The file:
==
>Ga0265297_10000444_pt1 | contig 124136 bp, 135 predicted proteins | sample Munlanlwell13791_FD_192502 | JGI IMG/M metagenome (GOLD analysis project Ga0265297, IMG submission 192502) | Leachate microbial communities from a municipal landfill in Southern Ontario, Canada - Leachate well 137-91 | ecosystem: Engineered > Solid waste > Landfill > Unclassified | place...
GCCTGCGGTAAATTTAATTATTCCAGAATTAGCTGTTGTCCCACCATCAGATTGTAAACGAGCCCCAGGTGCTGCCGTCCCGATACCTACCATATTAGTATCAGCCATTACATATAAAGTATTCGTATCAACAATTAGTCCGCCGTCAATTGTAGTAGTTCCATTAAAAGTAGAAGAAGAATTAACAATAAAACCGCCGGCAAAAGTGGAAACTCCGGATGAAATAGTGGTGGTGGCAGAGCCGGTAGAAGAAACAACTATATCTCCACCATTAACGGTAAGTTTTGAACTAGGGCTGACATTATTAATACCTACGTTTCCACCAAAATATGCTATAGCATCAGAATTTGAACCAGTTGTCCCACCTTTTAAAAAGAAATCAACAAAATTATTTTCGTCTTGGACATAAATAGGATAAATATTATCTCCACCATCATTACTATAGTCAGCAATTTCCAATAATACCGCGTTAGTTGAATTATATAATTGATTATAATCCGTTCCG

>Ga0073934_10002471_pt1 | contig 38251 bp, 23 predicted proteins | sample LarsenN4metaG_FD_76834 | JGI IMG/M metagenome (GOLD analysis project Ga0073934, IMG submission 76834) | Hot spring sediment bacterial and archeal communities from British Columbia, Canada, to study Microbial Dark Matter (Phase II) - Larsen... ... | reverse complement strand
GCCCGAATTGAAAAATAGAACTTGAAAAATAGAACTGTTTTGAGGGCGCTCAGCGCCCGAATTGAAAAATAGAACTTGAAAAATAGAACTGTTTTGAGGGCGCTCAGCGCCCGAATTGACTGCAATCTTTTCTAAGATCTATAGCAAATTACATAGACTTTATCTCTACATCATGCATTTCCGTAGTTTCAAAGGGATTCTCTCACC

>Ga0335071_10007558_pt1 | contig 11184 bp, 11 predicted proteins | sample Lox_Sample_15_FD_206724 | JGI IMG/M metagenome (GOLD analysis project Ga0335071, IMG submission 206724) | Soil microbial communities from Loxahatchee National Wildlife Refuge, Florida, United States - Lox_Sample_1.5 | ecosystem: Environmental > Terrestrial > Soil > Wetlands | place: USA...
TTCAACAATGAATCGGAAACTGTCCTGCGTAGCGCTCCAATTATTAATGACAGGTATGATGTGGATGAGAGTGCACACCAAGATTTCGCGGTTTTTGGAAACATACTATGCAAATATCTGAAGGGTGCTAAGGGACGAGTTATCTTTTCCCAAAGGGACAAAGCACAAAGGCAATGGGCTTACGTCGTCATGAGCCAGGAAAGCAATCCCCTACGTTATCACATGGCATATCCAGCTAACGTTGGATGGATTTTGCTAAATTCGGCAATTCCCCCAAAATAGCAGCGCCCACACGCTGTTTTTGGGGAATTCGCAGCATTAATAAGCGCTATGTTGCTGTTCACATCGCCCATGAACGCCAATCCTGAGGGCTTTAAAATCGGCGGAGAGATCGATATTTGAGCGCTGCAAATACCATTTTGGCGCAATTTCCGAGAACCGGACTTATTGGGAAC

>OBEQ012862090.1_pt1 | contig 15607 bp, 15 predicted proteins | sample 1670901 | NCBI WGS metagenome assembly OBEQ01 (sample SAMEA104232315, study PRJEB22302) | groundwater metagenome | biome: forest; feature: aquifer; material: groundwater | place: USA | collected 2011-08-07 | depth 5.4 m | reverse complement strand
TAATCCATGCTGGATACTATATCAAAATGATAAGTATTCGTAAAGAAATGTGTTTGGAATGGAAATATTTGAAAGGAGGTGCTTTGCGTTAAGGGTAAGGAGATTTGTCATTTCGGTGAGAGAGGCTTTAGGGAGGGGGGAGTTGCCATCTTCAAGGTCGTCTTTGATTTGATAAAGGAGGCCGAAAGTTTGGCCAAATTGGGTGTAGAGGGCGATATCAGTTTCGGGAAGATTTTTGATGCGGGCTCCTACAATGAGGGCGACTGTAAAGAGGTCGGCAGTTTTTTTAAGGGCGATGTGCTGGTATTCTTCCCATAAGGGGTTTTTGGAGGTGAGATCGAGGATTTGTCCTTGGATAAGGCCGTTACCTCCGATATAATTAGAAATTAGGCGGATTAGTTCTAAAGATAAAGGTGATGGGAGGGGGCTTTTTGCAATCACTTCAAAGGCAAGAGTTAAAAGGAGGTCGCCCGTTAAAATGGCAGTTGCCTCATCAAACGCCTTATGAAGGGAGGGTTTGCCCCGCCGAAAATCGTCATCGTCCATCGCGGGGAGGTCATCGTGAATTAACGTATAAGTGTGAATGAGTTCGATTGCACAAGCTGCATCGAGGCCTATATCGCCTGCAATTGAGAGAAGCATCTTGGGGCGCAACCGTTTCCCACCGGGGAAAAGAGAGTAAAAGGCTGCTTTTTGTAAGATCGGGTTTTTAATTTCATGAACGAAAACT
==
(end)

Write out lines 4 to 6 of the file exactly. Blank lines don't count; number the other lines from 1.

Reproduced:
GCCCGAATTGAAAAATAGAACTTGAAAAATAGAACTGTTTTGAGGGCGCTCAGCGCCCGAATTGAAAAATAGAACTTGAAAAATAGAACTGTTTTGAGGGCGCTCAGCGCCCGAATTGACTGCAATCTTTTCTAAGATCTATAGCAAATTACATAGACTTTATCTCTACATCATGCATTTCCGTAGTTTCAAAGGGATTCTCTCACC

>Ga0335071_10007558_pt1 | contig 11184 bp, 11 predicted proteins | sample Lox_Sample_15_FD_206724 | JGI IMG/M metagenome (GOLD analysis project Ga0335071, IMG submission 206724) | Soil microbial communities from Loxahatchee National Wildlife Refuge, Florida, United States - Lox_Sample_1.5 | ecosystem: Environmental > Terrestrial > Soil > Wetlands | place: USA...
TTCAACAATGAATCGGAAACTGTCCTGCGTAGCGCTCCAATTATTAATGACAGGTATGATGTGGATGAGAGTGCACACCAAGATTTCGCGGTTTTTGGAAACATACTATGCAAATATCTGAAGGGTGCTAAGGGACGAGTTATCTTTTCCCAAAGGGACAAAGCACAAAGGCAATGGGCTTACGTCGTCATGAGCCAGGAAAGCAATCCCCTACGTTATCACATGGCATATCCAGCTAACGTTGGATGGATTTTGCTAAATTCGGCAATTCCCCCAAAATAGCAGCGCCCACACGCTGTTTTTGGGGAATTCGCAGCATTAATAAGCGCTATGTTGCTGTTCACATCGCCCATGAACGCCAATCCTGAGGGCTTTAAAATCGGCGGAGAGATCGATATTTGAGCGCTGCAAATACCATTTTGGCGCAATTTCCGAGAACCGGACTTATTGGGAAC